Sunday, March 27, 2011


You, that were sometime alienated and enemies in your mind
by wicked works, yet now hath He reconciled in the body of His
flesh through death, to present you holy and unblameable and
unreproveable in His sight: if ye continue in the faith grounded
and settled, and be not moved away from the hope of the gospel,
which ye have heard, and which was preached to every creature
which is under heaven; whereof I Paul am made a minister
(Colossians 1:21-23, KJV).

Q: In Colossians 1:23, the word “if” is tripping me up. Any thoughts?

A: The key to this is the Greek word that has been translated as
“if” in this passage.

The Concordant Literal New Testament translates it accurately and clearly
as “since surely.”

And you, being once estranged and enemies in comprehension,
by wicked acts, yet now He reconciles by His body of flesh, through
His death, to present you holy and flawless and unimpeachable in
His sight, since surely you are persisting in the faith, grounded and
settled and are not being removed from the expectation of the evangel
which you hear which is being heralded in the entire creation which is
under heaven of which I, Paul, became the dispenser
(Colossians 1:23, Concordant Literal Translation).

The rendering of the Greek word as “since” is in agreement with definitions
provided by Thayer’s Greek Lexicon “since,” and Bullinger’s Critical
Lexicon “spoken of what is taken for granted.” E.W. Bullinger also says
in His Companion Bible, “Followed by the Indicative Mood, the hypothesis
is assumed as an actual fact.”

Here is what a few other Bible students have written:

In the original language of the New Testament this construction could
have the meaning of “if” or “since.” … The best way to communicate
Paul’s meaning to us is to translate the word “since” instead of “if.”
– Theodore Epp, The All-Sufficient Christ: Studies in Colossians,
Back to The Bible (1982), pages 57, 58

“It being a fact that ye continue in the faith.” – W.R. Nicholson,
Oneness with Christ: Expository Lectures on the Epistle to the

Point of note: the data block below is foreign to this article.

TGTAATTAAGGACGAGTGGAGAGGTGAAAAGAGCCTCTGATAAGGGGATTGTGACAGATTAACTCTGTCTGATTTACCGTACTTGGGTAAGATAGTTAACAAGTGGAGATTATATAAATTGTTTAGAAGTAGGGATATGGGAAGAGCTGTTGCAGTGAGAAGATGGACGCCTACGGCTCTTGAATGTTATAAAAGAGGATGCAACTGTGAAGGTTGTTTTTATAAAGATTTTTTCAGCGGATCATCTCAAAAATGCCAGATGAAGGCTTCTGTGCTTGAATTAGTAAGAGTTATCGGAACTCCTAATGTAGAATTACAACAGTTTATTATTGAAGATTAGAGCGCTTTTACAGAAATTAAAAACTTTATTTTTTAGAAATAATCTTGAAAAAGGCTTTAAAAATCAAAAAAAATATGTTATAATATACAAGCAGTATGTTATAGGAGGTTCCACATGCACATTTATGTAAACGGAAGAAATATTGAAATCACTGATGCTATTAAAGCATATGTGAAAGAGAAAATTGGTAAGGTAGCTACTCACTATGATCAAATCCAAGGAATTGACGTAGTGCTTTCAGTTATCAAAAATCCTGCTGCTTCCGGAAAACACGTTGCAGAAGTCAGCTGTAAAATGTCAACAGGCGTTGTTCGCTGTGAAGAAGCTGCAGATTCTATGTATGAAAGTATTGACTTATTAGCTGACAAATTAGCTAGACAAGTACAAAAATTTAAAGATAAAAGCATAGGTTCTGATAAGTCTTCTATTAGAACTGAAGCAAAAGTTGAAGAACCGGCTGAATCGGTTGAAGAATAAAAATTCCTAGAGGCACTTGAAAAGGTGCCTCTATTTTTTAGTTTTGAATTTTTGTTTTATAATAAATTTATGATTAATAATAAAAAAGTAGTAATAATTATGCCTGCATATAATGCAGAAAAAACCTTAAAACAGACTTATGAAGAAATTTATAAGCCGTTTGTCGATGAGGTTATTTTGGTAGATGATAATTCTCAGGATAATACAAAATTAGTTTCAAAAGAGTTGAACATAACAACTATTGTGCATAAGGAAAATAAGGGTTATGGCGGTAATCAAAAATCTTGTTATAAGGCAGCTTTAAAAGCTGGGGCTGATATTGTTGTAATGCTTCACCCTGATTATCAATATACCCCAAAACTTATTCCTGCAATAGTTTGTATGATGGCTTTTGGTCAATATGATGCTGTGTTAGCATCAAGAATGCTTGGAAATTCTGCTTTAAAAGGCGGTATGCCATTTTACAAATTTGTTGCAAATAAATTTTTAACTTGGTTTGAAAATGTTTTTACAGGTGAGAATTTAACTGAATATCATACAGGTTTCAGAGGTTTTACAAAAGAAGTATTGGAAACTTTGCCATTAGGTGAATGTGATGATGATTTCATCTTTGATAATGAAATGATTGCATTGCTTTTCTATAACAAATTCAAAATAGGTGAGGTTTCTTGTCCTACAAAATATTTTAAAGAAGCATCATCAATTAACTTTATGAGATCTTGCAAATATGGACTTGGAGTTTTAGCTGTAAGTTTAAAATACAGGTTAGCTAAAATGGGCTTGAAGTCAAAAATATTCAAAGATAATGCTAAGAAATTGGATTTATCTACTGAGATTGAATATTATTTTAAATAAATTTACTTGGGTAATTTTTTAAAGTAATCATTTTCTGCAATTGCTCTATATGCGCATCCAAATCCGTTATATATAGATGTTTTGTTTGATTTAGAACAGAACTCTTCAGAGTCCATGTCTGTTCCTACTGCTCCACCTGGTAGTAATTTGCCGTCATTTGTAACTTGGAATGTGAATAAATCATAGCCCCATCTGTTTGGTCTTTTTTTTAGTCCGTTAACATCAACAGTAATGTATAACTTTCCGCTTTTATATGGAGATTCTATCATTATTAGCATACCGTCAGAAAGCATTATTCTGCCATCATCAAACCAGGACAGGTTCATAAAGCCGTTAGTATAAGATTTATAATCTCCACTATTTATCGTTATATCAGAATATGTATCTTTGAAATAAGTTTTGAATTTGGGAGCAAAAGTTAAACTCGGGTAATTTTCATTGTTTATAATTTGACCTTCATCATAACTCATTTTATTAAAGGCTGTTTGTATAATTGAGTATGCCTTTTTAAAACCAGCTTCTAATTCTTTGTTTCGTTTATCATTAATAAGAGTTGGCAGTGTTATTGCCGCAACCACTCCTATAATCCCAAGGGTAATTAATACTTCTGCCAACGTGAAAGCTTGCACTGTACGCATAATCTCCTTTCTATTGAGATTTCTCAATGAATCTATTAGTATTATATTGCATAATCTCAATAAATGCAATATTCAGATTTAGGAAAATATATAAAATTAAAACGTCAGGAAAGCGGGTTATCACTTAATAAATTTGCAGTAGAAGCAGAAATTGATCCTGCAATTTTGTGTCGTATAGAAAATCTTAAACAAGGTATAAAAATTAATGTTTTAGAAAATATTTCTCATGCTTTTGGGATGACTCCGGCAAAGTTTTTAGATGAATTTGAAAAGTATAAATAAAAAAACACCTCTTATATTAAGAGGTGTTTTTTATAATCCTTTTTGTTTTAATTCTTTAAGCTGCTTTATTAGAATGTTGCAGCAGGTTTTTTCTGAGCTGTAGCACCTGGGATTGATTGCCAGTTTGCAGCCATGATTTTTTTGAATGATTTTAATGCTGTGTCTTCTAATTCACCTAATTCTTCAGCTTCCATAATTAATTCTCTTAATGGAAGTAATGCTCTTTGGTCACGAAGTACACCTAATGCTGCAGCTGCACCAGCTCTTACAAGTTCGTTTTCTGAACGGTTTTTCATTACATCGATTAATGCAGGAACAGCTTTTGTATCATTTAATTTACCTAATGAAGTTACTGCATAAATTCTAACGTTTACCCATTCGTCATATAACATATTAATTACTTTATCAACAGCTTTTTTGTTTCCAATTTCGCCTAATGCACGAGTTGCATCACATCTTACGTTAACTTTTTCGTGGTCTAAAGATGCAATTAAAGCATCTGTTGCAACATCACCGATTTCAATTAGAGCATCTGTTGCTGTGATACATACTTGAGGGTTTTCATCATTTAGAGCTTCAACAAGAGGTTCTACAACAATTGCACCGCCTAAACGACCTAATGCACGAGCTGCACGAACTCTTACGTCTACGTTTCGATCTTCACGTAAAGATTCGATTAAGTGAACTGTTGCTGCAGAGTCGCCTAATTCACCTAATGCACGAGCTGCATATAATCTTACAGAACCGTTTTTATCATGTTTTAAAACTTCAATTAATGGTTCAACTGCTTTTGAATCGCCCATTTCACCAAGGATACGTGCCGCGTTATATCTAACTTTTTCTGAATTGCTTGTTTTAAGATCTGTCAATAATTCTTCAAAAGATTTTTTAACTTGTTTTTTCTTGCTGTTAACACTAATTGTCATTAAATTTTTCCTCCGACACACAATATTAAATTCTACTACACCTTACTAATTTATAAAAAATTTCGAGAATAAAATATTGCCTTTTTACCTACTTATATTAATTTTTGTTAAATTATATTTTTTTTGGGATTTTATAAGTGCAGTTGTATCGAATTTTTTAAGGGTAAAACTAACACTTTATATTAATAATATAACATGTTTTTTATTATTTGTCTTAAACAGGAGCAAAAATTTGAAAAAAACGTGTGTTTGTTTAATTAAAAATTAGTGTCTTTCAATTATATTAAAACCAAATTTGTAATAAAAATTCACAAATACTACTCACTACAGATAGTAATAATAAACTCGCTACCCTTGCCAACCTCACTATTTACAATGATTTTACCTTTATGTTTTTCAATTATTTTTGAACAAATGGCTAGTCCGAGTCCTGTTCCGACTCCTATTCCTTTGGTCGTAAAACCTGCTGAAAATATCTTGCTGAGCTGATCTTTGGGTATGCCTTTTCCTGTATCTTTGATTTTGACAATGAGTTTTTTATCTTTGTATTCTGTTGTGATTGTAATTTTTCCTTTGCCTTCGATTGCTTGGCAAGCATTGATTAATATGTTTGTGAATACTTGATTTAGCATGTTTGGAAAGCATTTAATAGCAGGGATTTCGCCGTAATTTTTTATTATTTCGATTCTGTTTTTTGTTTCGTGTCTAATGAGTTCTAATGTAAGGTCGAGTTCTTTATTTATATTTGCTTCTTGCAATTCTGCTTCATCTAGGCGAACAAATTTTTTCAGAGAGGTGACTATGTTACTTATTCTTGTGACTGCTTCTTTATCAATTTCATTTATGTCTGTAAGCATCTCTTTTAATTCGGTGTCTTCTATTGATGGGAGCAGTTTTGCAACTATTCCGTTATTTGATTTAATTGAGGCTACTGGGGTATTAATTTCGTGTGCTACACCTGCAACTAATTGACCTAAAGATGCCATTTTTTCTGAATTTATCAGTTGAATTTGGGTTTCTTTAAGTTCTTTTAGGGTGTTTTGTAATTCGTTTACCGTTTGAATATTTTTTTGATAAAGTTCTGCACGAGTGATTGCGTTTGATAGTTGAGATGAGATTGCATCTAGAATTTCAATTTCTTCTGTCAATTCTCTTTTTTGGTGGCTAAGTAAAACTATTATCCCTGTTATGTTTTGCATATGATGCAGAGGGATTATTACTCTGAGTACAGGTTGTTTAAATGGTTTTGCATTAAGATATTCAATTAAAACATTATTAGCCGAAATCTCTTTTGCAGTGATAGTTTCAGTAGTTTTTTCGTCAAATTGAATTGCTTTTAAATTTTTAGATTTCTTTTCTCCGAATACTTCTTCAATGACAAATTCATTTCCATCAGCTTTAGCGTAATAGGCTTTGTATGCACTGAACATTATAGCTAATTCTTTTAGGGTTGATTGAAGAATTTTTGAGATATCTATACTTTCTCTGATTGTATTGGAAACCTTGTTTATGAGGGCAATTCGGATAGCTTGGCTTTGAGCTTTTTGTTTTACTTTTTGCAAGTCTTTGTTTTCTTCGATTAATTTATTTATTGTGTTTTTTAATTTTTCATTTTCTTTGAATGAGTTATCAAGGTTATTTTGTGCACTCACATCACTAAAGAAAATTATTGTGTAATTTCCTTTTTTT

Colossians (1903), Bible Institute Colportage Association, pages 119, 120

The word here as it is used in many other places has the idea of
“since” – John Baker, Amazing Grace, Reconciled, March 2008

The word “if’” is used in various ways in the New Testament. The force
of the word is always determined by the mood of the verb with which it
is used. Two Greek words are used of “if.” One of them can be followed
by a verb in the indicative mood. Here the word “if” … is followed by a verb
in the indicative mood. In other words, there is no doubt about it. We can
supply the ellipsis: “If ye continue in the faith (which you will assuredly do.)
” … Paul uses the word “if’” in this way on several notable occasions.
In his great passage on the resurrection of Christ he says, “Now if Christ
be preached that He rose from the dead” (I Corinthians 15:12). There is
no doubt at all that Christ was being preached. The apostles were turning
the Roman Empire upside down with that very message. It was at the very
heart of apostolic preaching. – John Phillips, Exploring Colossians,
Kregel (2002), page 81

Another example of the usage of the word “if” can be seen in Colossians 3:1.

If you are risen with Christ, seek those things which are above, where Christ
sits on the right hand of God.

The idea being, “Since you have been raised with Christ, seek those
things which are above.”

“If ye continue” is clearer and more accurately stated as
“Since surely you are.” We know that the believer will continue,
because the believer is God’s “workmanship” (KJV) or the
“achievement” (CLT) of God (Ephesians 2:10), and Paul declared
confidence in His work.

Being confident of this very thing, that He Who has begun a good work
in you will perform it until the day of Jesus Christ (Philippians 1:6).

Clyde L. Pilkington, Jr.
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